How to inform thee, let me count the ways…
System administrators often need to provide information, in some way, to the people using GTViewer. There are three ways, and each is suited to a slightly different use. Each one is implemented as a parameter in the [General Info] section of the GTM file. Let’s take them in this order: Description, Message, then Disclaimer.
Description – This property specifies a one line description of the data. This description appears in several places:
- in the display filter
- in extract file descriptions
- in the new session dialog
- in the file > properties dialog
Here is an example of each one:
Extract file description in the Tools > Extract Data by Fence
The New Session Dialog:
File > Properties Dialog:
Message – This property can be used to specify text to be displayed in the File > Properties dialog in GTViewer and the GTV > About > Open File dialog in Pocket GTViewer. The Message entry can be repeated as many times as necessary and can be used for copyright information, disclaimers, etc. The example above of the File > Properties dialog shows both Message and Description.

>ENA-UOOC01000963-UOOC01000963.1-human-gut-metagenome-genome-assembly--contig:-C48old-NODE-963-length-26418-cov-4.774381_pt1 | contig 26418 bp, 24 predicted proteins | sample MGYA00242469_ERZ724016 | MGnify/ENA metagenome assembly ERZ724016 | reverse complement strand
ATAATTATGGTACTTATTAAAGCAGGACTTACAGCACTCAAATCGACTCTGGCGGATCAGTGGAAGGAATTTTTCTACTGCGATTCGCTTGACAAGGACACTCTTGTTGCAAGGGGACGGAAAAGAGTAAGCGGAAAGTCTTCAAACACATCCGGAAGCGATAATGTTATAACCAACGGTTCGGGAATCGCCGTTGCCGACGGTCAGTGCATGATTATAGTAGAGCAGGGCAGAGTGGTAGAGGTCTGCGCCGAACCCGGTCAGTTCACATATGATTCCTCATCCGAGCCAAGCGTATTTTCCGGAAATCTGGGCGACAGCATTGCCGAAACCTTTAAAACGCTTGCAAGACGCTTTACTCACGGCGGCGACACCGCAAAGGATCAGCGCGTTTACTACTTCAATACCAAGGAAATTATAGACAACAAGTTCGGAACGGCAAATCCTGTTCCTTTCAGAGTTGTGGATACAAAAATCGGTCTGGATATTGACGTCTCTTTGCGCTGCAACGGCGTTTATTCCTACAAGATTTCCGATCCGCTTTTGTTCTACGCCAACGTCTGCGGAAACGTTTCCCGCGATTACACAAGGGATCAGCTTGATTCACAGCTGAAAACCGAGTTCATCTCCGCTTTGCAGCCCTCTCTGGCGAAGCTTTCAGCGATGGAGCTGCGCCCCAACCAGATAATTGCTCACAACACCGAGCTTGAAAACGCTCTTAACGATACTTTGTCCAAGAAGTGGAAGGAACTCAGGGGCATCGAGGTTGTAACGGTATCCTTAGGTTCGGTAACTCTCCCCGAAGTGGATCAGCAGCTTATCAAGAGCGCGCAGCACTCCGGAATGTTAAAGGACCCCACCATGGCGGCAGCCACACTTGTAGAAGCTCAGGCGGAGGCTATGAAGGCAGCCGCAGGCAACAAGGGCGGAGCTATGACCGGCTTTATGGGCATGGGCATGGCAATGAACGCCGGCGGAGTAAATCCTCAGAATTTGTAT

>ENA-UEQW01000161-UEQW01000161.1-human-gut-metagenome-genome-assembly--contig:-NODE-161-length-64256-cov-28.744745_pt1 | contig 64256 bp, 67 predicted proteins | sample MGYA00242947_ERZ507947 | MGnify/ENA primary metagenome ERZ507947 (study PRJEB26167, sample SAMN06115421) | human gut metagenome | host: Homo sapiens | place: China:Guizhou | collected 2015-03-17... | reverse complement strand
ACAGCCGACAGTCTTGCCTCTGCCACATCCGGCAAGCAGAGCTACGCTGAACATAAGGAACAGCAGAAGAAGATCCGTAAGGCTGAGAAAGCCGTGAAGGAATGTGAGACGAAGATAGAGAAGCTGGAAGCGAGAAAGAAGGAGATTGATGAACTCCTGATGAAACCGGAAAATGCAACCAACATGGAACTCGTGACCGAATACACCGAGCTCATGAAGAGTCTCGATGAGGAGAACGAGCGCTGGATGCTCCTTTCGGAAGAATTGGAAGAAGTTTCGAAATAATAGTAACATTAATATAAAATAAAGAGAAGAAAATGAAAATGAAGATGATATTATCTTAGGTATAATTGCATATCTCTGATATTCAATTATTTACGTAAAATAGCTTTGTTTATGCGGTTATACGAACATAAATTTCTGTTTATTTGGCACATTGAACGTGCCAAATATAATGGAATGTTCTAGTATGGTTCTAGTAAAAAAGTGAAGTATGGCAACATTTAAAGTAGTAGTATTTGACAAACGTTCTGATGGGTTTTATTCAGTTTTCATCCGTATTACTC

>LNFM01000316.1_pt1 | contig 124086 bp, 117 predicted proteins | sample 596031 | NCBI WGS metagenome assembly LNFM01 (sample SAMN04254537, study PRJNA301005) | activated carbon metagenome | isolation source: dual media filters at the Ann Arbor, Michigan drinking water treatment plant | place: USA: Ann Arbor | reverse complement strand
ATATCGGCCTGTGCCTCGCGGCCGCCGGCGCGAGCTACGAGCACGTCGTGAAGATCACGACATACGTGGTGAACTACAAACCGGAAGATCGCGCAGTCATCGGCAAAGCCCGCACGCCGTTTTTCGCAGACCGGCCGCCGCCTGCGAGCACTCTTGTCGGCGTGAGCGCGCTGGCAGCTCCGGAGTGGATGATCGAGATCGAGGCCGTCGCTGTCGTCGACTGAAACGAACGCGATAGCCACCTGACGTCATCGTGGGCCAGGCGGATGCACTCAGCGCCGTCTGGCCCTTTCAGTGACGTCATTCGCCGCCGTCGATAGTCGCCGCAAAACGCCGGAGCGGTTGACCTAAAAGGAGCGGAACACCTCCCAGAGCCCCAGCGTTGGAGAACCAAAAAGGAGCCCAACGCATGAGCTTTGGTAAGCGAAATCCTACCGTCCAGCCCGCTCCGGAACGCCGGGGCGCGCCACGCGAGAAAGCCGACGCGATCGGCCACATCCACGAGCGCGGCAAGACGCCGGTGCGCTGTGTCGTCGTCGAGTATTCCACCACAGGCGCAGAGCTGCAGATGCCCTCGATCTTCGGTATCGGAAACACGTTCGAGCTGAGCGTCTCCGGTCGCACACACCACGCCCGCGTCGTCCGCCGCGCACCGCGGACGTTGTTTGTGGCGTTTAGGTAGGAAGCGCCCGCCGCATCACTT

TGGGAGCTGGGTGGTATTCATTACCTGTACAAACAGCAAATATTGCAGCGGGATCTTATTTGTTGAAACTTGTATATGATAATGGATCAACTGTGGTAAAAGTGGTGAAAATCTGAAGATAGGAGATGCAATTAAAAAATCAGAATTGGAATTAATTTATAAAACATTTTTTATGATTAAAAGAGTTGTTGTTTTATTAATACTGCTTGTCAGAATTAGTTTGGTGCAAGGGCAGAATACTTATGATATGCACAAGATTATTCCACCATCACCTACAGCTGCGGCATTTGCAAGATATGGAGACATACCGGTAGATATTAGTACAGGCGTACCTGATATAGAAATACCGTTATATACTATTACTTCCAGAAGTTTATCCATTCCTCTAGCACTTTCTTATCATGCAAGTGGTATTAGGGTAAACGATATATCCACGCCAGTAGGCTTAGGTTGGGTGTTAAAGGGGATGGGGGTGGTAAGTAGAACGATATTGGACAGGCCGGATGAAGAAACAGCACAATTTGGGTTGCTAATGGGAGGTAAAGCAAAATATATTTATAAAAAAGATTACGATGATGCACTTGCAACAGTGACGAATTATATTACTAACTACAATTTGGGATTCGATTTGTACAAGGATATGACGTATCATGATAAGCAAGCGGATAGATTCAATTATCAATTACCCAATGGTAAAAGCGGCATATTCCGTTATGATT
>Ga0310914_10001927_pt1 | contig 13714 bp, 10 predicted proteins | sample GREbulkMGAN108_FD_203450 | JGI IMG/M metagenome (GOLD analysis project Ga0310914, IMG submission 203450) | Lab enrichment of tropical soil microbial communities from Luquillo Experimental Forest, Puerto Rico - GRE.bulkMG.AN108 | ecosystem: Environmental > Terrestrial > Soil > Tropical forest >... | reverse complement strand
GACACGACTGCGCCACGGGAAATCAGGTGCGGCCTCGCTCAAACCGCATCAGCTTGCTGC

Disclaimer – This property can be used to specify text for a disclaimer that must be accepted before the data can be opened. The Disclaimer is limited to 255 characters per entry. It can also be set to <*blank*> to insert blank lines. The Disclaimer entry can be repeated as many times as necessary.
Here are two examples. The first shows the use originally intended, namely, to require the user to actively accept a legal notice. This is the actual disclaimer used by Jackson Electric Membership Corporation (JEMC).
The same technique can be used to present users with notices they ought to read but might skip. In this case, the administrator wants the people using GTViewer to know when their data set was exported from the GIS.
If they accept, GTViewer displays the data. If they Cancel, GTViewer exits.
I hope this blog posting has given administrators some ideas of how to inform users in the most suitable manner. And I hope at least a few readers were more amused than outraged by my distortion of Elizabeth Barrett Browning’s sonnet.